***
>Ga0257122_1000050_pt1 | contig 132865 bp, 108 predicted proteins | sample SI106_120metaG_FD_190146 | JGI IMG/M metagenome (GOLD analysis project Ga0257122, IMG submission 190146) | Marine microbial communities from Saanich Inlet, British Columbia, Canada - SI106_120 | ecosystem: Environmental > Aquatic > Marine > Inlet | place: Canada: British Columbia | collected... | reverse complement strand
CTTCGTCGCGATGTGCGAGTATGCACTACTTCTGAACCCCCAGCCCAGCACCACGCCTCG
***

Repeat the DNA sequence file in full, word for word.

>Ga0257122_1000050_pt1 | contig 132865 bp, 108 predicted proteins | sample SI106_120metaG_FD_190146 | JGI IMG/M metagenome (GOLD analysis project Ga0257122, IMG submission 190146) | Marine microbial communities from Saanich Inlet, British Columbia, Canada - SI106_120 | ecosystem: Environmental > Aquatic > Marine > Inlet | place: Canada: British Columbia | collected... | reverse complement strand
CTTCGTCGCGATGTGCGAGTATGCACTACTTCTGAACCCCCAGCCCAGCACCACGCCTCG